Gotta hate HPs

Yesterday was a day and a half; probably more like three and half considering the stress I took on.  My computer, for the 2nd straight year blew out yesterday.  Luckily the hard drive didn’t go again, but the fan is busted, so I need to wait to get some cash flow so it could be fixed.  And while this was all happening, I realized something about technology: it rules our lives.  If my hard drive had went, I would have cried for hours, told my parents, then would receive a failing grade for most of my portfolio work.  Is it my fault? 100%, because I should always be saving my work onto some sort of external hard drive or flash drive, but I’m stubborn.  But that’s not my point. My point is that this simple revelation was so powerful when I began to think about it on a deeper, more philosophical level.

Consider this: We live in a world where intangibles are the most valuable things we own.  Most of the money in circulation is digital.  Every important file, including all of your information, is digital. And almost every “paper” you turn in now is no longer made of paper.  We live in a world today where the digital word, the power of technology, and the focus on the intangible is unparalleled.  And that is really cool to think about, being that we have transformed as a society to a point where we can share any amount of money, any idea, or any language in seconds over the web.  But, this is also very, very scary to think about.  Because what happens if all the computers crash?  What happens if Wikileaks was applied on a international scale? The flow of information is amazing, but it is also has the ability to paralyze the entire world.  Because if a tsunami took out New York, or an earthquake destroyed China, or a viscous monsoon  destroyed Dubai, we would be screwed.  Our investments would be worth nothing, our lives would dramatically change, and everything we had worked for for years would be gone in seconds. And that is what is scary about technology taking such an unbelievable role in society.  Because technology is impermanent, it is non-tangible, and it can be destroyed just as easily as it could be created.  And I don’t know about you, but that really scares me.  Because I could wake up tomorrow, and the US economy could crash, which means the world economy would crash, because of the internet being hacked and destroyed by some Mensa.  When you leave things up to intangibles, up to a new “reality,” security goes out the window.   Paper is permanent.  Fire can destroy it, but countless copies can beat fire.  The internet is not permanent.  Because you can back it up to a trillion flash drives or drop box accounts, but if the internet goes, everything you worked for is gone.  Impermanence scares me, and technology is the epitome of impermanence on a global scale.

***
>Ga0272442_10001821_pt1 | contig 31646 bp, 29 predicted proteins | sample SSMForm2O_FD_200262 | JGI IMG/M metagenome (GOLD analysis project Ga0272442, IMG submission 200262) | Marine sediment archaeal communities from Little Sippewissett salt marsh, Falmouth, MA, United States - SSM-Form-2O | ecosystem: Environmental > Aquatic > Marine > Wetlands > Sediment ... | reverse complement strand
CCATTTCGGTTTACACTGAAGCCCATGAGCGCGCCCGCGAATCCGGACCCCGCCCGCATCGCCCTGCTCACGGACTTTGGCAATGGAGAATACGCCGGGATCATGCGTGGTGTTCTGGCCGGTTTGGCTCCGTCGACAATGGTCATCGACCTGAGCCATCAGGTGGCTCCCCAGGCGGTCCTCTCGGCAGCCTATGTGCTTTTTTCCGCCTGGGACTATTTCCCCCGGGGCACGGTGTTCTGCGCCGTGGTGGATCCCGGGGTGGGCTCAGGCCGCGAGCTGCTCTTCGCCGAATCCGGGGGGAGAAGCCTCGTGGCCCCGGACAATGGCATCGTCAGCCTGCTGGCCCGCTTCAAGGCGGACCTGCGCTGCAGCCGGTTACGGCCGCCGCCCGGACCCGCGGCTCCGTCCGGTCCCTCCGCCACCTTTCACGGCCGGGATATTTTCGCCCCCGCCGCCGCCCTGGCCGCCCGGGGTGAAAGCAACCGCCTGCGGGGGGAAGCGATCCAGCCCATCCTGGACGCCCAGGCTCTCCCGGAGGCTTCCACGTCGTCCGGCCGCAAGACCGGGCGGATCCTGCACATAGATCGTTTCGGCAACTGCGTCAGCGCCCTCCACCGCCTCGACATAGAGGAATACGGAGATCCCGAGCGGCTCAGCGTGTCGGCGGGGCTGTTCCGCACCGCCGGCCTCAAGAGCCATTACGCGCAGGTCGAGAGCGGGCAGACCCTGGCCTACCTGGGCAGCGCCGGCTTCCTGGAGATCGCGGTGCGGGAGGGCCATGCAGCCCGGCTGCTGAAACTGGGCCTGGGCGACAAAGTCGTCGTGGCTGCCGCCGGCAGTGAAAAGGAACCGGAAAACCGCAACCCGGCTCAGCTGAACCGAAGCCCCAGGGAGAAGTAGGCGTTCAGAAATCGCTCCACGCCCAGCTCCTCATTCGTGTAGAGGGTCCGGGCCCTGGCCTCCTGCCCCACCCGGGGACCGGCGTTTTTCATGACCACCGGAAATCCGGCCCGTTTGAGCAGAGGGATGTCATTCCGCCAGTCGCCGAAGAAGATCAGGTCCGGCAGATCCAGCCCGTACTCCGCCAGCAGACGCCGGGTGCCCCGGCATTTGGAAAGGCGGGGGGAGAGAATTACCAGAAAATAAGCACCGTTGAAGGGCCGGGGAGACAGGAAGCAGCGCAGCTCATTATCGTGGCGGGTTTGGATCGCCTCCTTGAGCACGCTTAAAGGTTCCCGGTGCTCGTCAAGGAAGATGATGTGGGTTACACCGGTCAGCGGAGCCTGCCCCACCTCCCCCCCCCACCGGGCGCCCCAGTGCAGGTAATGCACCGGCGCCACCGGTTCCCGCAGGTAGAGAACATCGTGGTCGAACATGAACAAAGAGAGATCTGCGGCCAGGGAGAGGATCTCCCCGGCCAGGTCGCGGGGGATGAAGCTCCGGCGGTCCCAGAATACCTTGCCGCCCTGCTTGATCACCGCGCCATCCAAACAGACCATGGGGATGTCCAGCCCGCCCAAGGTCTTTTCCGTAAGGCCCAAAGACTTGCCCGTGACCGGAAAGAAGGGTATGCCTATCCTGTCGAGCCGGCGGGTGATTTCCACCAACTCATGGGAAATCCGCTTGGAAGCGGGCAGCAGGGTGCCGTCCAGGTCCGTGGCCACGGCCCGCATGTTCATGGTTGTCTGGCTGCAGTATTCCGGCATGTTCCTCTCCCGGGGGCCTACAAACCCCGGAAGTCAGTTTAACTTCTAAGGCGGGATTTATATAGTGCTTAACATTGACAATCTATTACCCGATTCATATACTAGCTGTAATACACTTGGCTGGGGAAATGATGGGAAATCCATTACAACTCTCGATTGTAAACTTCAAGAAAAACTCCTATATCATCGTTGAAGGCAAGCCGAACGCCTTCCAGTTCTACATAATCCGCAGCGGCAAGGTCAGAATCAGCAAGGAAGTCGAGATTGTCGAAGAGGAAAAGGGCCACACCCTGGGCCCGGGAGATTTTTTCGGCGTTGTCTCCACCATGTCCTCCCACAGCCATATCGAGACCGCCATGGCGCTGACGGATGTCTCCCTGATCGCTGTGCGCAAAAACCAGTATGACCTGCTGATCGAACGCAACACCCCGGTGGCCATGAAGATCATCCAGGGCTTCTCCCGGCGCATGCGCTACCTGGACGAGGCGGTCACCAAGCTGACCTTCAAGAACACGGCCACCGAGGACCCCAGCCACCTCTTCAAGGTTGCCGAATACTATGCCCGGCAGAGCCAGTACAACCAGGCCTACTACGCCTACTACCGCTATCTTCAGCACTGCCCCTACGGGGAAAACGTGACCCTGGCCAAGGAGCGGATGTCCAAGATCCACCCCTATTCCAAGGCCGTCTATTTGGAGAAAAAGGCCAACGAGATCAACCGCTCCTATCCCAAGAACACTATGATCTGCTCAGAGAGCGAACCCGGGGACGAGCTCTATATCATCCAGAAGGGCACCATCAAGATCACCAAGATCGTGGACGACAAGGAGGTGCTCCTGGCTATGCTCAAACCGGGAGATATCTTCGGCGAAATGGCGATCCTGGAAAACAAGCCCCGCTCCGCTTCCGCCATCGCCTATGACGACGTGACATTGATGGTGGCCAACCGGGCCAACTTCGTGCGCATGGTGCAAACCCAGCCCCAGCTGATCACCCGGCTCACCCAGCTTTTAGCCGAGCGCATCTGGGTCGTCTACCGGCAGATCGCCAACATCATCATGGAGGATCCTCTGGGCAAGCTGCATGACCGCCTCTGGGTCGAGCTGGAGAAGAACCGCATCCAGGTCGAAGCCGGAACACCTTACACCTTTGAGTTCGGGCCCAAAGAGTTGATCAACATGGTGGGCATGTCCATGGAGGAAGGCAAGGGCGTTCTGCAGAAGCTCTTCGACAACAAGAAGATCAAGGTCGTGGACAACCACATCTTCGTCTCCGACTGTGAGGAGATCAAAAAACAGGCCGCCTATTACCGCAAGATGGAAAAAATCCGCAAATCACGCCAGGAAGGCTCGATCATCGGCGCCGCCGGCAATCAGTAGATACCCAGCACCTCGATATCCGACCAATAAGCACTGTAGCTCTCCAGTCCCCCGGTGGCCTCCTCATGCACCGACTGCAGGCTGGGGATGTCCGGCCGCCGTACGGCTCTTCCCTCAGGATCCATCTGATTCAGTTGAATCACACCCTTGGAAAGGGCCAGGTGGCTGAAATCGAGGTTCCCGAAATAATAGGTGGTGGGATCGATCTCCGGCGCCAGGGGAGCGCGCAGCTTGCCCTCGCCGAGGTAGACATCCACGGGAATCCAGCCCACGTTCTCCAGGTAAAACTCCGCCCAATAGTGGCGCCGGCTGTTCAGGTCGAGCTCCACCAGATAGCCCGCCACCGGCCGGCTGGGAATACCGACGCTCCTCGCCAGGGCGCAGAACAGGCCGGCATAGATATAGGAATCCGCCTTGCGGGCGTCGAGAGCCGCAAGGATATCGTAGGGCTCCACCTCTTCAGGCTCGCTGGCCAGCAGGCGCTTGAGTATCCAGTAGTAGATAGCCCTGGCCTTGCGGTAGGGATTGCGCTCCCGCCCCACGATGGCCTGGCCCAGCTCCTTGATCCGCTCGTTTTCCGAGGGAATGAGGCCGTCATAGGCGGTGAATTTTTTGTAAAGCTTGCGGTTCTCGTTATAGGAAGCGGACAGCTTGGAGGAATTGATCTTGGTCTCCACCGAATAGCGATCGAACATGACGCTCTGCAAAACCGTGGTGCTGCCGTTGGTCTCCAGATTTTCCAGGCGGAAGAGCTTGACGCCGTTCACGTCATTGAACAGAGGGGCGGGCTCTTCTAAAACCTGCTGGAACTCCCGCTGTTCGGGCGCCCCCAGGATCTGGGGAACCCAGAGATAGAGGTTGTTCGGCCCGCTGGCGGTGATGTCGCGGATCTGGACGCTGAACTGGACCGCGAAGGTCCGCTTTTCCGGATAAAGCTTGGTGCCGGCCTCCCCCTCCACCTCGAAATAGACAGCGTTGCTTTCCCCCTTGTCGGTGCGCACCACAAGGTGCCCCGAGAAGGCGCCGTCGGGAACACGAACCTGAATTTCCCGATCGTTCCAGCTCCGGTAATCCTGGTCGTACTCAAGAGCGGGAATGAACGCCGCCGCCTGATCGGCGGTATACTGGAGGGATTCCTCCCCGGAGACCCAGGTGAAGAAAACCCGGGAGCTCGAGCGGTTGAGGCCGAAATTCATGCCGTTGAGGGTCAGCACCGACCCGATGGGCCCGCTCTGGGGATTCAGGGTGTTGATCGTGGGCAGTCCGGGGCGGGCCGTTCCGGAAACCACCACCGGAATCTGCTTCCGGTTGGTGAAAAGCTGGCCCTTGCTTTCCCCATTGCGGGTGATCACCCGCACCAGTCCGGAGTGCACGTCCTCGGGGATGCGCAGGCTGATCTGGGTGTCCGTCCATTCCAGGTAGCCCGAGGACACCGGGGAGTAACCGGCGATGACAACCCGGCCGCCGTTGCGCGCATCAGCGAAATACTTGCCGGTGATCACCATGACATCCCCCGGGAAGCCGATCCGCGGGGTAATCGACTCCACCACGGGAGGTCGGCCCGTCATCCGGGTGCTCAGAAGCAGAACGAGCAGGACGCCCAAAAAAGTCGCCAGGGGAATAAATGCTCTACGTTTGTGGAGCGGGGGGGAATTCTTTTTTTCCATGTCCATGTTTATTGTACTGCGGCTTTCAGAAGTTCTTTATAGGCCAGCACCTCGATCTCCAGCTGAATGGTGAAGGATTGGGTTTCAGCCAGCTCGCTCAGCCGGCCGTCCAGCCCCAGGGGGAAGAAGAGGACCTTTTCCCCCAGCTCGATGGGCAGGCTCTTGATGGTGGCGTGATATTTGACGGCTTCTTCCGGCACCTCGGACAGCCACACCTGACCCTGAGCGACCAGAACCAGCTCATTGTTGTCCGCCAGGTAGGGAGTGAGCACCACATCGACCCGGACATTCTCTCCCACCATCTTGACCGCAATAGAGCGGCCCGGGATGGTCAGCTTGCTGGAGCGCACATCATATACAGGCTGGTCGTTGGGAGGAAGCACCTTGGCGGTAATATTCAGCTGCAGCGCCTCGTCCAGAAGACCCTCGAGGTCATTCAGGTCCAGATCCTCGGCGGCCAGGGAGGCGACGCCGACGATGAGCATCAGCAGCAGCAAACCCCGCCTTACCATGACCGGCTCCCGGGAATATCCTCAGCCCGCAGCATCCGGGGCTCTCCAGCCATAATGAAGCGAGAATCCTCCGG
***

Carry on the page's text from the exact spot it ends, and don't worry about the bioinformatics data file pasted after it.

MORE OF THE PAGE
Anyway, just something I was thinking about. Call me crazy or not, I think it’s pretty interesting.  Would love comments,



2 thoughts on “Gotta hate HPs

  1. While I agree that society’s reliance on digital technology is continuing to precariously increase, I philosophically disagree with your notion of unparalleled focus on the intangible. The amount of digital activity in peoples’ lives is usually excessive, but while that activity is technically intangible, it is meant to simulate material things. At least partly because of its intangible content, technology has caused people to become more materialistic than ever before. I just consider it another form of alienation, established for the sake of increased productivity. Rather than physically writing papers, people type papers digitally because it’s faster and doesn’t waste paper. (Though I doubt that all the resources used to construct our current network of technology has caused less harm to the environment than using paper for everything.) This makes me think about a future Matrix-like society that works and functions in a digital realm for the sake of preserving their physical bodies and natural resources…

    • I agree with you that digital activity is meant to stimulate material concepts, but is that not still intangible? My point here is not that we are society that is focusing on only the intangibles and impermanences of our lives, but my point is that the reliance on these intangibles really scares me. We are becoming increasingly reliant on intangibles with each year, and this extends past writing a paper for a class online, or my hard drive busting, because it now reaches governmental level. Because of our reliance on files and digitalized money transfers, we become a society that is now scarily reliant on something that can be deleted in seconds. And I understand that our government has constant monitoring of extremely important files, but if something like Wikileaks can be done, then I fear that the same type of hacking and releasing of information can done with our Treasury Department. If the only thing we have to assert the amount of money in our nation is a computer file, then what happens if someone has the intellectual and computing capability to hack into that system and transfer the money to millions of accounts throughout the world? We would have NOTHING to back our GDP rating or our monetary value on an international scale. We would be screwed. Now, is this going to happen? 99.9% sure that it will not. But, that is my point. Being that with increased reliance on intangibles for things as valuable as money, we have become a society that has nothing to back up extremely important tangibles if something were to go wrong digitally. And that reliance, I think, is a really big issue.

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